Saturday, February 20, 2016

Flowers 'n Stuff

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I'd love to shoot this at sunset, but I'm such a morning person. In all these years I've probably been on Mt. Tam at sunset a half-dozen times. I'm sure a lot of people are just the opposite, and it's definitely great to be up there when a colorful sunset goes off. I'd like to have a lot more callas in bloom when I finally check the sunset shot off my bucket list.



I'd hoped to find shooting stars, and there were just a couple in bloom. I'm sure there are many more at lower elevations. The flower on the left is so fresh its anthers haven't changed to blue yet.



I also spotted a very few telltale spots of pink in the forest and was glad to see my first calypso orchids of the year. Like the shooting stars, they are only just beginning to bloom.



Shooting stars, coming in at an angle.



It was a day for macro photography. I saw the colorful madrone leaf on the ground some distance away and walked toward it thinking it was something man-made. As a bonus, I found it near some pristine moss with no douglas fir needles in it.



California native people used to eat the almond-sized bulbs of these orchids, but I've always resisted doing so myself, not wanting to sacrifice a plant. I finally decided to give it a try though and found it bland with just a slightly bitter tang, and not terribly mucilagenous.



This is a fairly large fruiting of bear's head fungus. This is another wild edible that I have yet to try. I rarely remember to bring wax paper bags with me to collect anything I might find while shooting pictures. I don't really have extra room in the camera pack anyway. Another item for the bucket list.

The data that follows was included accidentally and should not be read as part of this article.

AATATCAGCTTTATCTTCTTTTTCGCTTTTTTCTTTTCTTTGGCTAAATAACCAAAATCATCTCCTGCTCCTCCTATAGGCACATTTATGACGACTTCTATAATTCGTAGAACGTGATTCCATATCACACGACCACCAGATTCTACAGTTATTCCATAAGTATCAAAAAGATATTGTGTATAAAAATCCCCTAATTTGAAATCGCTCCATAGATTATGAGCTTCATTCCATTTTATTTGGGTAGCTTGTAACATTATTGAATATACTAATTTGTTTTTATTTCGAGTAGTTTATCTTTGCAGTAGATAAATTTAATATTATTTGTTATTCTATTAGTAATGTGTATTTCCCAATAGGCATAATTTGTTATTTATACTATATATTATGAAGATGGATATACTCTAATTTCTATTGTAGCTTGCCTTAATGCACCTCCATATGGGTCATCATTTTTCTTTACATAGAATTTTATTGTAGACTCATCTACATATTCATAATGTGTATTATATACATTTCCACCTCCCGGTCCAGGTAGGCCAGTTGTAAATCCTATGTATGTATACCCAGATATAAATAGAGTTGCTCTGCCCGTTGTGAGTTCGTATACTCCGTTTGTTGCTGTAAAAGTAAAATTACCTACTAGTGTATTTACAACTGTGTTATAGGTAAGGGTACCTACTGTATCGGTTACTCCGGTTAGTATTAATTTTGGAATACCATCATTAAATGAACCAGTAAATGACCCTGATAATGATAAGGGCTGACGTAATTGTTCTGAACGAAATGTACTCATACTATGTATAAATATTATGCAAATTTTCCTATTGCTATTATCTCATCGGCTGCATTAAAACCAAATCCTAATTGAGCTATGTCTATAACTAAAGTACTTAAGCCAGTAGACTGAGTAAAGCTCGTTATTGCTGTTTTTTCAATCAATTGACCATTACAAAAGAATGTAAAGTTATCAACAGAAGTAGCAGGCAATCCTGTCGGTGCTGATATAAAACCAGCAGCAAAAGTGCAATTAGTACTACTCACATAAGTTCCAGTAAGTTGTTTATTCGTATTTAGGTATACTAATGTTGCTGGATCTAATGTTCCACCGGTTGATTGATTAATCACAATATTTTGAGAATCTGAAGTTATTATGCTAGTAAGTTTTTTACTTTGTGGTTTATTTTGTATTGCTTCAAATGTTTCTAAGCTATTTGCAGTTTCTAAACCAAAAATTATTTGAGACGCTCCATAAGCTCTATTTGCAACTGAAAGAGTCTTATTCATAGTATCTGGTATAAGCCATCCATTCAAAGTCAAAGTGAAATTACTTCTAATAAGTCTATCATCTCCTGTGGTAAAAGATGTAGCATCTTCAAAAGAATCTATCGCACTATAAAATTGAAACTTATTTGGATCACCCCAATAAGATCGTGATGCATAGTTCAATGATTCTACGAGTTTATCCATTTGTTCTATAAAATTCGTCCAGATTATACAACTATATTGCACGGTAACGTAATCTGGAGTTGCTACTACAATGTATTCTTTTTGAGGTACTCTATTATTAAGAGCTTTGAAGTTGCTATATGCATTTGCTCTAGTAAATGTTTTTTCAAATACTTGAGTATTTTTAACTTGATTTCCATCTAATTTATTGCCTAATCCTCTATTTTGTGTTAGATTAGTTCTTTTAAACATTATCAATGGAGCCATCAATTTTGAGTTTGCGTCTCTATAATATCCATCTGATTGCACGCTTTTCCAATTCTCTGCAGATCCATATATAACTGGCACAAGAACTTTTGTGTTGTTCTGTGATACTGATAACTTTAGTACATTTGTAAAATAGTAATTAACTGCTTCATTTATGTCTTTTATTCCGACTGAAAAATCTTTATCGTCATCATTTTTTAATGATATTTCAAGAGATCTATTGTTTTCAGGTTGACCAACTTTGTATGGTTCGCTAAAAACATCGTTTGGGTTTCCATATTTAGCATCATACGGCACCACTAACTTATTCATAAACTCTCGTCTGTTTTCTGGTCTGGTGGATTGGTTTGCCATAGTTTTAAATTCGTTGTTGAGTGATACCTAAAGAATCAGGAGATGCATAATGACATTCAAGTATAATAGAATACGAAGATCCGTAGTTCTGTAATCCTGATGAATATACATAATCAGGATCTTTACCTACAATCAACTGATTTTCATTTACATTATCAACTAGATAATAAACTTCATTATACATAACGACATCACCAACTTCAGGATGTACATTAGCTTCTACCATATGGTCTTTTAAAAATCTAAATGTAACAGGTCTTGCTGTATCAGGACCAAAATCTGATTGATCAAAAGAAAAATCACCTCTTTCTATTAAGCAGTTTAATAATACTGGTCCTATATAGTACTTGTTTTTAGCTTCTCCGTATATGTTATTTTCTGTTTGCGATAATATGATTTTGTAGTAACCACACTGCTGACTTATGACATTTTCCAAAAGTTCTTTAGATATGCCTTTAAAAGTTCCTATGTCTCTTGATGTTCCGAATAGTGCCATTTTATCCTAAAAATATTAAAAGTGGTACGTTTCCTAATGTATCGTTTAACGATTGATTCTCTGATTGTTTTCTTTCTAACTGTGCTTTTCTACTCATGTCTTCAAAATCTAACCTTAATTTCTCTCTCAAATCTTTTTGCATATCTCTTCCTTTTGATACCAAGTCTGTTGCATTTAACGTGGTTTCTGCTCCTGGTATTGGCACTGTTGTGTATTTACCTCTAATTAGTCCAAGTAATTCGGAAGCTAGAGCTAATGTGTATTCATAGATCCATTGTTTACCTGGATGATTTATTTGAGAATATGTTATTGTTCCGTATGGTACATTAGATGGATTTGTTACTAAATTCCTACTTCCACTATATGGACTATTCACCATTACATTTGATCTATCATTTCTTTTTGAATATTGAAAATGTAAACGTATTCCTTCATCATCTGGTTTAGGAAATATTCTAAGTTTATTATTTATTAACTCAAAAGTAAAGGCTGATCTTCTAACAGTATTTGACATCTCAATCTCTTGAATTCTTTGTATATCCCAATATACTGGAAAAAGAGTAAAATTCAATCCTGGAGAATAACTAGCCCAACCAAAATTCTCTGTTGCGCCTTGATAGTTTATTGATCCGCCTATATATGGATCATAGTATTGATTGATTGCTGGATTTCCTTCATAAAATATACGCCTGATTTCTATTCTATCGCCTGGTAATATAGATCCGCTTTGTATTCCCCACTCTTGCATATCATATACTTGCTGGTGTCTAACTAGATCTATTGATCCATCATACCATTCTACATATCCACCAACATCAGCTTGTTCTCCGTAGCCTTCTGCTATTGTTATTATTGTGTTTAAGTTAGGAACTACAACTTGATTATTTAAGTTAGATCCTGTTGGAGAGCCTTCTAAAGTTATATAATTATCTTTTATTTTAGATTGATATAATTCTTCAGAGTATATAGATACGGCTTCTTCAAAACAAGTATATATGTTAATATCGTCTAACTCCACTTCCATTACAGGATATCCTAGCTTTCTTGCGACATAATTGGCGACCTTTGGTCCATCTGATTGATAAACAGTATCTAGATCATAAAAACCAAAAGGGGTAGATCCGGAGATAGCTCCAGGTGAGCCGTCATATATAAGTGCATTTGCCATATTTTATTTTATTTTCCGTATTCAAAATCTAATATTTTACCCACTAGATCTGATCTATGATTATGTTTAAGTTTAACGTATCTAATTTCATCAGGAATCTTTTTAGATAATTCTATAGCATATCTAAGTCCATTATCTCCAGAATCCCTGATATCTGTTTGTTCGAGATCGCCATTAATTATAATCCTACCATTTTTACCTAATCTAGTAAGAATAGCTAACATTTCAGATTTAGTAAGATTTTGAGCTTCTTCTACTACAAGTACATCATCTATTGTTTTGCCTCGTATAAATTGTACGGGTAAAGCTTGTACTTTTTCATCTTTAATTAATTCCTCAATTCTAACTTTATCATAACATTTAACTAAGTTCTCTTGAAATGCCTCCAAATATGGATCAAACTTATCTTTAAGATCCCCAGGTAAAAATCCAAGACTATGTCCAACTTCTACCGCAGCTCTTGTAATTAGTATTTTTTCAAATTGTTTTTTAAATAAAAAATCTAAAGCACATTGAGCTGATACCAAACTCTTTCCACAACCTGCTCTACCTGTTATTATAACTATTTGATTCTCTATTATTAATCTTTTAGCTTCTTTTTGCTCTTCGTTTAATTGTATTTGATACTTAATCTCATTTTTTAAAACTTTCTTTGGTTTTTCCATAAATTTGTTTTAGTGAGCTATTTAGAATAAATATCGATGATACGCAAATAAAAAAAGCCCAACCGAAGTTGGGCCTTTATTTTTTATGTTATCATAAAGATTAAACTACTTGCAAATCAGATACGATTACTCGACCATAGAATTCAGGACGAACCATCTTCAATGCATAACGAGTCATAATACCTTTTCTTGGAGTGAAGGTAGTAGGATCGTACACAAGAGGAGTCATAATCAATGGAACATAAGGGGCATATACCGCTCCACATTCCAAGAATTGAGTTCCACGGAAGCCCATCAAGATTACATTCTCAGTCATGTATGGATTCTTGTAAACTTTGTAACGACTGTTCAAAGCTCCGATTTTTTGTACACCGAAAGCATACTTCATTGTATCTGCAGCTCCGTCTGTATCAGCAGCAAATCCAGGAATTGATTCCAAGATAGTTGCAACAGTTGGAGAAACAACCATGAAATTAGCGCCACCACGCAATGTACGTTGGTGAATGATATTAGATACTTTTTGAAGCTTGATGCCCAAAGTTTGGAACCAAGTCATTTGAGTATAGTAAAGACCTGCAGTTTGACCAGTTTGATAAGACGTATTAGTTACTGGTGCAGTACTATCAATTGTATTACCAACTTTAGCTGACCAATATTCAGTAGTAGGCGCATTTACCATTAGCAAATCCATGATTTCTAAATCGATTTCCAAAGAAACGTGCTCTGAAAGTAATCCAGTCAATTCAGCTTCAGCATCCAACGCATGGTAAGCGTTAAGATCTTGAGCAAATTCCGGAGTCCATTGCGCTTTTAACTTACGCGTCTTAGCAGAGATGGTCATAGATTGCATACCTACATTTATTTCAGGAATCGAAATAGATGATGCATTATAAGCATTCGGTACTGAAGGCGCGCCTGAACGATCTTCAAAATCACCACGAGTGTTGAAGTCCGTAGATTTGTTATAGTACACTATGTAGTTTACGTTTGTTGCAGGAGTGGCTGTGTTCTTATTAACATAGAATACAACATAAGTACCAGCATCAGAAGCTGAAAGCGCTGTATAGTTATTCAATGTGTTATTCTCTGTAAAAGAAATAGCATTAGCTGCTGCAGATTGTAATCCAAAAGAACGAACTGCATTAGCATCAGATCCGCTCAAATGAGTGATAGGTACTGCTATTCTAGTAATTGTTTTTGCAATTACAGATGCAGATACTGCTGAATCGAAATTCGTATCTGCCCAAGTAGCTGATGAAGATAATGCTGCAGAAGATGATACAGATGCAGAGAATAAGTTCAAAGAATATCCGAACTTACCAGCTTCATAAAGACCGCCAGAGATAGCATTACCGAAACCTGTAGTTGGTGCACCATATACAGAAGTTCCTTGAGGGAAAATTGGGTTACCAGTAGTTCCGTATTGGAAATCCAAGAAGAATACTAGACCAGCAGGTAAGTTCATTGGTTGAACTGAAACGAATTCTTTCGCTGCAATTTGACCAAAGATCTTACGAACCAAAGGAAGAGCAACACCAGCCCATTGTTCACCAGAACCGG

I enjoyed just slowly stalking around the wet woods and dewy meadows, seeing whatever I might find. The wet season is my favorite time of year on Mt. Tam, and I've resented the long drought for taking that away from me. Days like today, once taken for granted, are now savored.



I know it's been a good morning when I head home with soaking wet knees.



In contrast to the mossy garden, a tapestry of rock and scattered lichen.



Veins and cracks in the serpentine.



I looked for more oak leaf critters like I found on my last visit, but there were none to be found.



My final stop was with a crowded inflorescence of hound's tongue waiting to spring into action.

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